Anal Canal - Definition
The anal canal is the last section of the large intestine, through which stools pass before going out of the body at the time of defecation.
Anal Canal - Location
It is situated between the rectum and the anus, beneath the pelvic diaphragm level. It can be found in the anal triangle of the perineum, between the right and left ischioanal fossa.
Anal Canal - Anatomy
The canal is around 1.5 inches long and narrower than the rectum to which it is attached. The sphincter (controlling bowel movements) encircles the canal and regulates its opening and closure.
This canal is divided into three major parts - (a) Zona columnaris which makes up the upper half of the canal and is lined with the tissue present in the small intestine, large intestine and the stomach; (b) Zona hemorrhagica and (c) Zona cutanea which together account for the lower half of the anal canal. The lower parts are comprised of tissues which are different from those lining the zona columnaris. These include the tissue that can usually be seen in the lips and other exposed skin regions.
Anal Canal - Function
This digestive structure helps lubricate fecal matter and transfer them as they pass out of the body through the rectum. The canal also helps regulate passage of stools as well as maintain continence (voluntary control over laxation).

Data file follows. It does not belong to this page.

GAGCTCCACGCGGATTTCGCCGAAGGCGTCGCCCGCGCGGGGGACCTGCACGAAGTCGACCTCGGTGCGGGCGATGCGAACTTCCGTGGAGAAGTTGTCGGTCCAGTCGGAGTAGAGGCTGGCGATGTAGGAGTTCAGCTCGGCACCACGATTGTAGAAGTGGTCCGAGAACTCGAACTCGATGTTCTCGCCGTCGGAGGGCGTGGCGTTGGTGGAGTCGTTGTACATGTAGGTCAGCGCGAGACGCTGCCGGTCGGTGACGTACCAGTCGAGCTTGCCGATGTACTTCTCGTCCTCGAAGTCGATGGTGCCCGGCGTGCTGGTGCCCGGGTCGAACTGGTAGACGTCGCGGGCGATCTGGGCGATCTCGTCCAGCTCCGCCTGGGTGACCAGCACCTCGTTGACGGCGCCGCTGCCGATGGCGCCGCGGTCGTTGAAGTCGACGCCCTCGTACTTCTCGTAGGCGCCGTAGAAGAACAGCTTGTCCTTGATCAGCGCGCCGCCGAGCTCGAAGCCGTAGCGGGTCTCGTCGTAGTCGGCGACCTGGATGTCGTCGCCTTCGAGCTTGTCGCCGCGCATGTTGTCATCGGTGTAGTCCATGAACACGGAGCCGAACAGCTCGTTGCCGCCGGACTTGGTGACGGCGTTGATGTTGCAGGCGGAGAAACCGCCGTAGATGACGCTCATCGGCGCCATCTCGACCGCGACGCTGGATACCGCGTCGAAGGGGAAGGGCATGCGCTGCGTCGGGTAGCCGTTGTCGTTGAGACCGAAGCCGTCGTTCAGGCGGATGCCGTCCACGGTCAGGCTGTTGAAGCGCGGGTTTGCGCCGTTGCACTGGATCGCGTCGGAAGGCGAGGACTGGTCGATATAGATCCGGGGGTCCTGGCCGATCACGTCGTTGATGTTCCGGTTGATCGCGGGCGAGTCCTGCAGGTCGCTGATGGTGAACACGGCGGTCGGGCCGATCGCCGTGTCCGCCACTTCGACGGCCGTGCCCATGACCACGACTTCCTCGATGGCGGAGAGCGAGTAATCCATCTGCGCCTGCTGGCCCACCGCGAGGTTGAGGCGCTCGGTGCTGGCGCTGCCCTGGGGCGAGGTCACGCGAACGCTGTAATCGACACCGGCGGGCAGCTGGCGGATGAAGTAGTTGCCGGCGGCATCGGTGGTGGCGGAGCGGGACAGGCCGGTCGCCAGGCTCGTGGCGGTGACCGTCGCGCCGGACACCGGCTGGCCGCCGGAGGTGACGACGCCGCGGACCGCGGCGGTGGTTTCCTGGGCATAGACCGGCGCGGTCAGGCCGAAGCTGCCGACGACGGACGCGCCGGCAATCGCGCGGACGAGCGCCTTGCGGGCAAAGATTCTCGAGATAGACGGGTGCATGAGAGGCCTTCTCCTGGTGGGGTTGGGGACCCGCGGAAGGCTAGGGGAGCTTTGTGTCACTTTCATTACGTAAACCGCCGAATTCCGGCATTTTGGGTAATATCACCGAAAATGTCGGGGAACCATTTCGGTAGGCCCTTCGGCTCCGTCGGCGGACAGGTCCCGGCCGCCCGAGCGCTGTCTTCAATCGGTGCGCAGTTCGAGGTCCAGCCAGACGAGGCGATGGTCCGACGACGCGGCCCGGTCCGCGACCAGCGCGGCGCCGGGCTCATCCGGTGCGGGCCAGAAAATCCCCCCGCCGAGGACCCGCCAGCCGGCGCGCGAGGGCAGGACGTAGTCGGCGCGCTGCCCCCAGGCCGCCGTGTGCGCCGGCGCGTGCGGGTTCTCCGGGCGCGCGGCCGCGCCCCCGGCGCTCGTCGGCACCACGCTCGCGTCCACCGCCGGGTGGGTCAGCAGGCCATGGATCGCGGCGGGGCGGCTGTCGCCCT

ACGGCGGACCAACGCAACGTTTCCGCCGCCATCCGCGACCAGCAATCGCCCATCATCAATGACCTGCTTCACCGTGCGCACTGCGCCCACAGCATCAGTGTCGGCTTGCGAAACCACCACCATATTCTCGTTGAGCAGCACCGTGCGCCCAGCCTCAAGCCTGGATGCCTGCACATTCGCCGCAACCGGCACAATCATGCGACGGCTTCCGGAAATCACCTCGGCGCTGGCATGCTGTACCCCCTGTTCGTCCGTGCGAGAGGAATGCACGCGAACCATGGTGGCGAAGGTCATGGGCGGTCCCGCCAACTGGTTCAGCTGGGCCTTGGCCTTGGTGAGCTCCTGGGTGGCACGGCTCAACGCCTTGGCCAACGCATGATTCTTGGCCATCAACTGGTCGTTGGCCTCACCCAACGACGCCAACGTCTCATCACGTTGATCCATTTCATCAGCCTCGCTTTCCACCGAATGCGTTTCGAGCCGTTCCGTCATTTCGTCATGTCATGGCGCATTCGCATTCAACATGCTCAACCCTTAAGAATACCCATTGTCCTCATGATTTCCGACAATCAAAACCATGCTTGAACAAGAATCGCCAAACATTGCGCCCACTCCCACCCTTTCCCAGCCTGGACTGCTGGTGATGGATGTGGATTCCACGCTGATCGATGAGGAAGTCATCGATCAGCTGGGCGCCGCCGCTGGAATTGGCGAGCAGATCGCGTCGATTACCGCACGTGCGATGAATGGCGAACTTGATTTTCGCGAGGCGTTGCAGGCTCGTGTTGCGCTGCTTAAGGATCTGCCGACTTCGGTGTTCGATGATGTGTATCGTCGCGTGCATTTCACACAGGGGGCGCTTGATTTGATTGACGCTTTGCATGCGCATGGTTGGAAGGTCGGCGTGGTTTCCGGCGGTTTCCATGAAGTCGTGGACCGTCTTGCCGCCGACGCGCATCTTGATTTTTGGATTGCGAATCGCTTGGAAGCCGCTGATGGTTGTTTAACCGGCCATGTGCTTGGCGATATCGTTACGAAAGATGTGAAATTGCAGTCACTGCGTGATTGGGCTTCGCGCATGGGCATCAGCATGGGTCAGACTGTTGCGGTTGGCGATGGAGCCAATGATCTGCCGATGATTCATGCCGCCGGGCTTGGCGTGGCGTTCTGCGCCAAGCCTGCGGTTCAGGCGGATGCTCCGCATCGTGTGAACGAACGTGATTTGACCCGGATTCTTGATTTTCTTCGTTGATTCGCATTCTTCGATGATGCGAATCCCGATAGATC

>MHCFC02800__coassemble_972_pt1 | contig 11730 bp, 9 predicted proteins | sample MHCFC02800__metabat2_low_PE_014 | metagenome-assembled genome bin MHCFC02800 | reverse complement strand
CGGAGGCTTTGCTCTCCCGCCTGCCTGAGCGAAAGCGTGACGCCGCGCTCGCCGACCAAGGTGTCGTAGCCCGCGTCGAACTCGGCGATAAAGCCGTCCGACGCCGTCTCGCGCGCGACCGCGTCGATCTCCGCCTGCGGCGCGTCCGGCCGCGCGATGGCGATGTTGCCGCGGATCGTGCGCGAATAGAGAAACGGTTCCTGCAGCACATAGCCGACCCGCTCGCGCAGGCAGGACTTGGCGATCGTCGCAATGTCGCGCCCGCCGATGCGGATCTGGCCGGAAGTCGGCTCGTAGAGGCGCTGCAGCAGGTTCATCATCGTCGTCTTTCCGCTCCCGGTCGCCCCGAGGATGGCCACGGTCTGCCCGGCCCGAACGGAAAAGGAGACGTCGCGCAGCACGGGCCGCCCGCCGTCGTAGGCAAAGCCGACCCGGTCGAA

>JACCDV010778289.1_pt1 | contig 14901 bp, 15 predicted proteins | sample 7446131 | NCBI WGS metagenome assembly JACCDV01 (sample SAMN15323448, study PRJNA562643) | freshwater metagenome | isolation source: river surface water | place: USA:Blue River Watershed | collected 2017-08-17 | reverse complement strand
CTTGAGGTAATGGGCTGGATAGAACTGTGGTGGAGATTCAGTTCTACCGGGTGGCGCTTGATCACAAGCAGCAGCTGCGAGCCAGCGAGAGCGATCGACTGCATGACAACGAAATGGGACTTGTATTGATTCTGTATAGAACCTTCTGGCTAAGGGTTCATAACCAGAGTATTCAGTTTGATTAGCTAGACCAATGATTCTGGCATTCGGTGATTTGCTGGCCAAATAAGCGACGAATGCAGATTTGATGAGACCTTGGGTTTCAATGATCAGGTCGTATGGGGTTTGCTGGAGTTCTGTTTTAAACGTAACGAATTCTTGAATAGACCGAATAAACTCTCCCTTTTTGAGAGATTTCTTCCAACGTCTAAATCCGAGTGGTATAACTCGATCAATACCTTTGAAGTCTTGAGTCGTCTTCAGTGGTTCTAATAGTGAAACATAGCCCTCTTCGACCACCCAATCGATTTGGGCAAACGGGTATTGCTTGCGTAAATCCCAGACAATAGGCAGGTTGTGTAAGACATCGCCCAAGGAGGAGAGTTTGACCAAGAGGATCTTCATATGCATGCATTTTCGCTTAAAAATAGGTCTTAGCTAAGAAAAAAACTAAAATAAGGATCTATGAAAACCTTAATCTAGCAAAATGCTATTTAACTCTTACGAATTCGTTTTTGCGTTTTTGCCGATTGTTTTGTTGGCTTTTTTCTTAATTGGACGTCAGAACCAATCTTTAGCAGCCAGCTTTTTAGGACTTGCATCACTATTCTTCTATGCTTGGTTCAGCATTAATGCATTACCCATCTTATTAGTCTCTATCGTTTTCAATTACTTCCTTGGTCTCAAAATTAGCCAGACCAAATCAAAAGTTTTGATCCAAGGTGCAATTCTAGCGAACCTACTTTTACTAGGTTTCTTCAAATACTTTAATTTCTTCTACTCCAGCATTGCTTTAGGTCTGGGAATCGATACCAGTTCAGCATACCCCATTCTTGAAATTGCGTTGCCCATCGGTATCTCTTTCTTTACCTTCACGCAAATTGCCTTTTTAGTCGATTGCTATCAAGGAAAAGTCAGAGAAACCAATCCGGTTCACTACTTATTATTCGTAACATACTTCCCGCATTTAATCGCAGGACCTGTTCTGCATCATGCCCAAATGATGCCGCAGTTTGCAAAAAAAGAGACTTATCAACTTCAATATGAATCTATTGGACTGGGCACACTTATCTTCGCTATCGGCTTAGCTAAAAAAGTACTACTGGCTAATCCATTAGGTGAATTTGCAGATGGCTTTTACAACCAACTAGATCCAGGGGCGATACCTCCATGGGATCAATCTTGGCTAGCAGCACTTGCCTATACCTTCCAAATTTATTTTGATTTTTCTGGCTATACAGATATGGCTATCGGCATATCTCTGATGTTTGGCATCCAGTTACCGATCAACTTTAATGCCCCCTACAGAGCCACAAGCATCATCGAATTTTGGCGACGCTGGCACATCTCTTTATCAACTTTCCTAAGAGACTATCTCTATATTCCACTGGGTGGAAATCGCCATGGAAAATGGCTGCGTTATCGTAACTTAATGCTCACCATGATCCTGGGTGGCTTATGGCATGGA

Anal Canal - Problems
The canal of the anus can be affected by the following problems:
A common problem affecting the anal canal, hemorrhoids are swollen veins that remain within the canal but pop out during laxation. These inflamed veins can prolapse into the anus or fall out in some people. Sufferers commonly experience itching and discomfort; bleeding is not unusual in acute cases. Even minor hemorrhoids can lead to much discomfort due to the presence of stools within the canal. Small hemorrhoids usually resolve with lifestyle modifications while acute ones require medicines or surgery for cure.
Any type of infection can lead to the development of these abnormal tracts or passages develop in the skin.
These are infected protuberances which can easily result from a fistula.
These small ruptures or tears in the anal canal often result in much pain, which generally worsen due to the expansion and contraction of the anal sphincter.
Cancers of the anala canal occur only rarely, and are less common than cases of colon cancer, but are found to be much more life-threatening and cause approximately 600 deaths every year in the United States. As the canal is easily accessible from the outside, abnormalities in the area can be spotted readily and treated (usually through surgery).
Anal Canal - Pictures
The following images would provide you with useful information about the physical appearance of the anal canal.
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